Principles of Marketing Kotler & Armstrong 14th Edition Chapter 7
Dividing a market into smaller segments with distinct needs, characteristics, or behavior that might require separate marketing strategies or mixes.
Market targeting (targeting)
The process of evaluating each market segment’s attractiveness and selecting one or more segments to enter.
Differentiating the market offering to create superior customer value.
Arranging for a market offering to occupy a clear, distinctive, and desirable place relative to competing product
Dividing a market into different geographical units, such as nations, states, regions, counties, cities, or even neighborhoods.
Dividing the market into segments based on variables such as age, gender, family size, family life cycle, income, occupation, education, religion, race, generation, and nationality.
Age and life-cycle segmentation
Dividing a market into different age and life-cycle groups.
Dividing a market into different segments based on gender.
Dividing a market into different income segments.
Dividing a market into different segments based on social class, lifestyle, or personality characteristics.
Dividing a market into segments based on consumer knowledge, attitudes, uses, or responses to a product.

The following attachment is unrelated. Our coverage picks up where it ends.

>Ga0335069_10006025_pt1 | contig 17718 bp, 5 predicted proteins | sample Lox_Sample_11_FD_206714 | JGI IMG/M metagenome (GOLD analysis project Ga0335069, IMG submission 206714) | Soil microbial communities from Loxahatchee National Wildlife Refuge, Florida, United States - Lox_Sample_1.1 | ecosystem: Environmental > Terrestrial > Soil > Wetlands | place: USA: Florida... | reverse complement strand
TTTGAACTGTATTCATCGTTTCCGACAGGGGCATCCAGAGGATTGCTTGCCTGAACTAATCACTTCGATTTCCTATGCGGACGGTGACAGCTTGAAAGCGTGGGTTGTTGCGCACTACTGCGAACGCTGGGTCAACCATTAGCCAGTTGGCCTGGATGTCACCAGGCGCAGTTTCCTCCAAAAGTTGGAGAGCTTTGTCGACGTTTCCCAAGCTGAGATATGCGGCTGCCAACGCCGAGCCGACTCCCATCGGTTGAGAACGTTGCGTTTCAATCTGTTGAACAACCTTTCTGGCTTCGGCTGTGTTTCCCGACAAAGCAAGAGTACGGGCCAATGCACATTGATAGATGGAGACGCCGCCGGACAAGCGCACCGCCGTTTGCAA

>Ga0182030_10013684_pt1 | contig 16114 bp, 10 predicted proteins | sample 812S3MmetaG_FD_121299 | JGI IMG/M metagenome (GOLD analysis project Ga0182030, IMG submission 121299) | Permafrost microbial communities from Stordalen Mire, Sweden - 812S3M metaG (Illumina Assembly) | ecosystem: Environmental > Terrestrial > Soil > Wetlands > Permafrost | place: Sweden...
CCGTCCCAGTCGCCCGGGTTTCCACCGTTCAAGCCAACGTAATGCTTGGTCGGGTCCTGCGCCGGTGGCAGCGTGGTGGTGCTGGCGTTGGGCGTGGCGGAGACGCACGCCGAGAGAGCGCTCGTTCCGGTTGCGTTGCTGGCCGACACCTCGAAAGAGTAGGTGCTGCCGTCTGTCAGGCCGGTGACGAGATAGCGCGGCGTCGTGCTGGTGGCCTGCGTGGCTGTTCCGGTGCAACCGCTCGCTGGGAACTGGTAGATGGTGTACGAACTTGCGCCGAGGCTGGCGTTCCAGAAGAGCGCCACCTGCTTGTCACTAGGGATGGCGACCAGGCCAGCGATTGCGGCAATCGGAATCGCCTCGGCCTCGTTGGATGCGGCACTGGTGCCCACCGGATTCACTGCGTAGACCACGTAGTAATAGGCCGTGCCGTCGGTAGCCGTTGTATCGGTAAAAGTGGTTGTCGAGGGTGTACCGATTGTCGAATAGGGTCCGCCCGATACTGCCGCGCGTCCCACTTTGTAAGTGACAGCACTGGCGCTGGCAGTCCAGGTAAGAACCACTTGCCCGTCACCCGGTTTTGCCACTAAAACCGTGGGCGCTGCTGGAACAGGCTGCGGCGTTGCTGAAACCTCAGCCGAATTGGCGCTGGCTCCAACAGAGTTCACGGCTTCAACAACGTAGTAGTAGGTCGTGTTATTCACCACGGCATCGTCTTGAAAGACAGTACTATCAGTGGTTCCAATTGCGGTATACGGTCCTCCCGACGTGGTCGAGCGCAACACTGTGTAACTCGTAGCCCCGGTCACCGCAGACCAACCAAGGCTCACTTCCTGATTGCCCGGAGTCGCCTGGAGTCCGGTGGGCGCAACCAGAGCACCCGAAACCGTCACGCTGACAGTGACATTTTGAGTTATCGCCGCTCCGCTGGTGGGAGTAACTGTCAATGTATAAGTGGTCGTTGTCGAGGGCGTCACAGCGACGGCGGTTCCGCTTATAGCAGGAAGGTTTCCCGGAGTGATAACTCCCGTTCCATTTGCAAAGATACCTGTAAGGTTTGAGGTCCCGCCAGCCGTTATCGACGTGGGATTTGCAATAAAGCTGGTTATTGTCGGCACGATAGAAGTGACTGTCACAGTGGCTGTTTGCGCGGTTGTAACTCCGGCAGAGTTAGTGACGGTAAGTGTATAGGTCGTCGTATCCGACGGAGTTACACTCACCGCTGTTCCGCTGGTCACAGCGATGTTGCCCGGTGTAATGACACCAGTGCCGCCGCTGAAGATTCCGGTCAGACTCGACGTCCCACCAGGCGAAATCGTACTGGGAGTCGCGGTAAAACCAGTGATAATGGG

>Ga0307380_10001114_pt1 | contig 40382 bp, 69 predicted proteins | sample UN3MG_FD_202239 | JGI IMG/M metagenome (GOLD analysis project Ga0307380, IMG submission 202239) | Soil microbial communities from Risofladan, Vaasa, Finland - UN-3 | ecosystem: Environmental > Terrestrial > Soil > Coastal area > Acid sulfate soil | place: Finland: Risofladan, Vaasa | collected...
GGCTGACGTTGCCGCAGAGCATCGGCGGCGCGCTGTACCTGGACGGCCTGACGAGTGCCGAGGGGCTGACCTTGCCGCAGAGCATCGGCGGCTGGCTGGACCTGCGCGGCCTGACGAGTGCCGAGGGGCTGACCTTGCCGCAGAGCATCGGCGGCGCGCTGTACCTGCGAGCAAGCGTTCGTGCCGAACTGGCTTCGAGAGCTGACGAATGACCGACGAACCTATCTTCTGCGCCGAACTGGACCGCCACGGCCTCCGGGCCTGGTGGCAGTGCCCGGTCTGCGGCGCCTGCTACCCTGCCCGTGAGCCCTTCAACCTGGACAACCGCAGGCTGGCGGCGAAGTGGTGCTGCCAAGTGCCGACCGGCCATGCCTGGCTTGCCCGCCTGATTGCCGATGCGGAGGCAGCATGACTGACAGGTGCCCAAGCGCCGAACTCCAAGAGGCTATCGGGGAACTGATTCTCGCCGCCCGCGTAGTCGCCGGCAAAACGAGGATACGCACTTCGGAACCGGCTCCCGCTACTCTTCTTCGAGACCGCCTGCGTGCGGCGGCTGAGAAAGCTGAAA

Dividing the market into segments according to occasions when buyers get the idea to buy, actually make their purchase, or use the purchased item.
Dividing the market into segments according to the different benefits that consumers seek from the product.
Forming segments of consumers who have similar needs and buying behavior even though they are located in different countries.
A set of buyers sharing common needs or characteristics that the company decides to serve.
A market-coverage strategy in which a firm decides to ignore market segment differences and go after the whole market with one offer.
A market-coverage strategy in which a firm decides to target several market segments and designs separate offers for each.
Concentrated (niche) marketing
A market-coverage strategy in which a firm goes after a large share of one or a few segments or niches.
Tailoring products and marketing programs to the needs and wants of specific individuals and local customer segments; It includes local marketing and individual marketing.
Tailoring brands and promotions to the needs and wants of local customer segments—cities, neighborhoods, and even specific stores.
Tailoring products and marketing programs to the needs and preferences of individual customers—also called one-toone marketing, customized marketing, and markets-of-one marketing.
The way the product is defined by consumers on important attributes—the place the product occupies in consumers’ minds relative to competing products.
An advantage over competitors gained by offering greater customer value, either by having lower prices or providing more benefits that justify higher prices.
The full positioning of a brand—the full mix of benefits on which it is positioned.
A statement that summarizes company or brand positioning. It takes this form: To (target segment and need) our (brand) is (concept) that (point of difference).
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